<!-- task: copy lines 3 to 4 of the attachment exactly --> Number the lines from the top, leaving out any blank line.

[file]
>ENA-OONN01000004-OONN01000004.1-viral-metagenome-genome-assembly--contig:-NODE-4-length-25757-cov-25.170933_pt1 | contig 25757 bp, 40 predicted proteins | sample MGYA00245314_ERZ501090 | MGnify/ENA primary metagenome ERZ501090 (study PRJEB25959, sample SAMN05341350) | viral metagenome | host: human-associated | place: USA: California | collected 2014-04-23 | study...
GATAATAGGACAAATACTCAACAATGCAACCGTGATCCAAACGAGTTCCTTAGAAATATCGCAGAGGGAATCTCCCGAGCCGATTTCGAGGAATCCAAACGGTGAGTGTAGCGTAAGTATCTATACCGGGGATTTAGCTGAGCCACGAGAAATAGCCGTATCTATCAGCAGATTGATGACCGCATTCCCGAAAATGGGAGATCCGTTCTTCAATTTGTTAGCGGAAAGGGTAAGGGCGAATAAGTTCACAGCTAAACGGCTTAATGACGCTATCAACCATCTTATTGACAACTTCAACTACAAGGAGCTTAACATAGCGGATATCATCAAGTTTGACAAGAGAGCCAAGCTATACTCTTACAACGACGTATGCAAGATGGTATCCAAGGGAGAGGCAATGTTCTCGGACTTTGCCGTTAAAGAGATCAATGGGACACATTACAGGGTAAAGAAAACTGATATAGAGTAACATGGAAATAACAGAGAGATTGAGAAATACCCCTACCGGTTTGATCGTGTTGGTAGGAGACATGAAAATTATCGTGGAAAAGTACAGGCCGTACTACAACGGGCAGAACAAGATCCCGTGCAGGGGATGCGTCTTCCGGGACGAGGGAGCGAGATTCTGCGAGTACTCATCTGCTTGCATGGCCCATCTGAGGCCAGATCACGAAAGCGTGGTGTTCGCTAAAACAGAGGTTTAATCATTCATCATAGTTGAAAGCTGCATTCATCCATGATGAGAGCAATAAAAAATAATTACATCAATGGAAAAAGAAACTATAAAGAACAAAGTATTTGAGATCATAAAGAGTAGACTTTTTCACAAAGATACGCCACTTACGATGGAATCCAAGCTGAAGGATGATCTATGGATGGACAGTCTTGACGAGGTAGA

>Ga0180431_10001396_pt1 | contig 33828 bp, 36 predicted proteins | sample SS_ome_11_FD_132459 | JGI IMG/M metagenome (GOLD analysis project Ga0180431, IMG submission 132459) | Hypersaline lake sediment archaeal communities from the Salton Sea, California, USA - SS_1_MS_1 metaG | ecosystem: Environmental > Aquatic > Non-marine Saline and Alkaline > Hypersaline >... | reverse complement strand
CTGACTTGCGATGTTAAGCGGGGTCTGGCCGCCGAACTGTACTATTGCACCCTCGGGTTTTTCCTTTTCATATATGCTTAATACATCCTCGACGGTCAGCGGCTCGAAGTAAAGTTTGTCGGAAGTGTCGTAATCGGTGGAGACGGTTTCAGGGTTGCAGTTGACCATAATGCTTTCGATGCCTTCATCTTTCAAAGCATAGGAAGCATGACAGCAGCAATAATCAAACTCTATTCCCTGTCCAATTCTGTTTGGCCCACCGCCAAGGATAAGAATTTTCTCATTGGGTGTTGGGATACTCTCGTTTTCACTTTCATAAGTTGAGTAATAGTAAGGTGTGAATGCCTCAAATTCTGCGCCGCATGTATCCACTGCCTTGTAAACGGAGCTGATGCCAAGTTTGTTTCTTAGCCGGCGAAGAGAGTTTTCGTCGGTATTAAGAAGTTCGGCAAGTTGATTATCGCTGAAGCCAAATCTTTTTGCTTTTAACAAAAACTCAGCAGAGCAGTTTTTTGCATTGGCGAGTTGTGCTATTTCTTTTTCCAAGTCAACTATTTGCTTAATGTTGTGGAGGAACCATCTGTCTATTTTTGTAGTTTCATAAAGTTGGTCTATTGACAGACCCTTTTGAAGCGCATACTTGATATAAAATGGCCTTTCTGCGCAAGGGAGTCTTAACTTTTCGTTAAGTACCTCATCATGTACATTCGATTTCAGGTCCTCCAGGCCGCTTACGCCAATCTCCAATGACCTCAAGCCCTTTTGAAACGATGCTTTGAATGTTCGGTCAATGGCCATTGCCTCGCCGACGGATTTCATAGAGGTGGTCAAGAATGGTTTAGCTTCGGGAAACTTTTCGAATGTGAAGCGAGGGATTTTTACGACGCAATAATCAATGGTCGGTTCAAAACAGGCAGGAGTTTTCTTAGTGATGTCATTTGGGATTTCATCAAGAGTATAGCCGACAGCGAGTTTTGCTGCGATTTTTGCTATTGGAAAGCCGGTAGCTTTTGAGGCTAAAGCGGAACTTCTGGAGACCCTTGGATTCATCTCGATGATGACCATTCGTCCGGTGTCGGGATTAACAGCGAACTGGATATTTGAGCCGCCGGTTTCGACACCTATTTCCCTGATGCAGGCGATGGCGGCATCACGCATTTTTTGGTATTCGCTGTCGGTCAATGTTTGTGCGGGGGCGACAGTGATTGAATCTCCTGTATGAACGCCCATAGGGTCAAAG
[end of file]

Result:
>Ga0180431_10001396_pt1 | contig 33828 bp, 36 predicted proteins | sample SS_ome_11_FD_132459 | JGI IMG/M metagenome (GOLD analysis project Ga0180431, IMG submission 132459) | Hypersaline lake sediment archaeal communities from the Salton Sea, California, USA - SS_1_MS_1 metaG | ecosystem: Environmental > Aquatic > Non-marine Saline and Alkaline > Hypersaline >... | reverse complement strand
CTGACTTGCGATGTTAAGCGGGGTCTGGCCGCCGAACTGTACTATTGCACCCTCGGGTTTTTCCTTTTCATATATGCTTAATACATCCTCGACGGTCAGCGGCTCGAAGTAAAGTTTGTCGGAAGTGTCGTAATCGGTGGAGACGGTTTCAGGGTTGCAGTTGACCATAATGCTTTCGATGCCTTCATCTTTCAAAGCATAGGAAGCATGACAGCAGCAATAATCAAACTCTATTCCCTGTCCAATTCTGTTTGGCCCACCGCCAAGGATAAGAATTTTCTCATTGGGTGTTGGGATACTCTCGTTTTCACTTTCATAAGTTGAGTAATAGTAAGGTGTGAATGCCTCAAATTCTGCGCCGCATGTATCCACTGCCTTGTAAACGGAGCTGATGCCAAGTTTGTTTCTTAGCCGGCGAAGAGAGTTTTCGTCGGTATTAAGAAGTTCGGCAAGTTGATTATCGCTGAAGCCAAATCTTTTTGCTTTTAACAAAAACTCAGCAGAGCAGTTTTTTGCATTGGCGAGTTGTGCTATTTCTTTTTCCAAGTCAACTATTTGCTTAATGTTGTGGAGGAACCATCTGTCTATTTTTGTAGTTTCATAAAGTTGGTCTATTGACAGACCCTTTTGAAGCGCATACTTGATATAAAATGGCCTTTCTGCGCAAGGGAGTCTTAACTTTTCGTTAAGTACCTCATCATGTACATTCGATTTCAGGTCCTCCAGGCCGCTTACGCCAATCTCCAATGACCTCAAGCCCTTTTGAAACGATGCTTTGAATGTTCGGTCAATGGCCATTGCCTCGCCGACGGATTTCATAGAGGTGGTCAAGAATGGTTTAGCTTCGGGAAACTTTTCGAATGTGAAGCGAGGGATTTTTACGACGCAATAATCAATGGTCGGTTCAAAACAGGCAGGAGTTTTCTTAGTGATGTCATTTGGGATTTCATCAAGAGTATAGCCGACAGCGAGTTTTGCTGCGATTTTTGCTATTGGAAAGCCGGTAGCTTTTGAGGCTAAAGCGGAACTTCTGGAGACCCTTGGATTCATCTCGATGATGACCATTCGTCCGGTGTCGGGATTAACAGCGAACTGGATATTTGAGCCGCCGGTTTCGACACCTATTTCCCTGATGCAGGCGATGGCGGCATCACGCATTTTTTGGTATTCGCTGTCGGTCAATGTTTGTGCGGGGGCGACAGTGATTGAATCTCCTGTATGAACGCCCATAGGGTCAAAG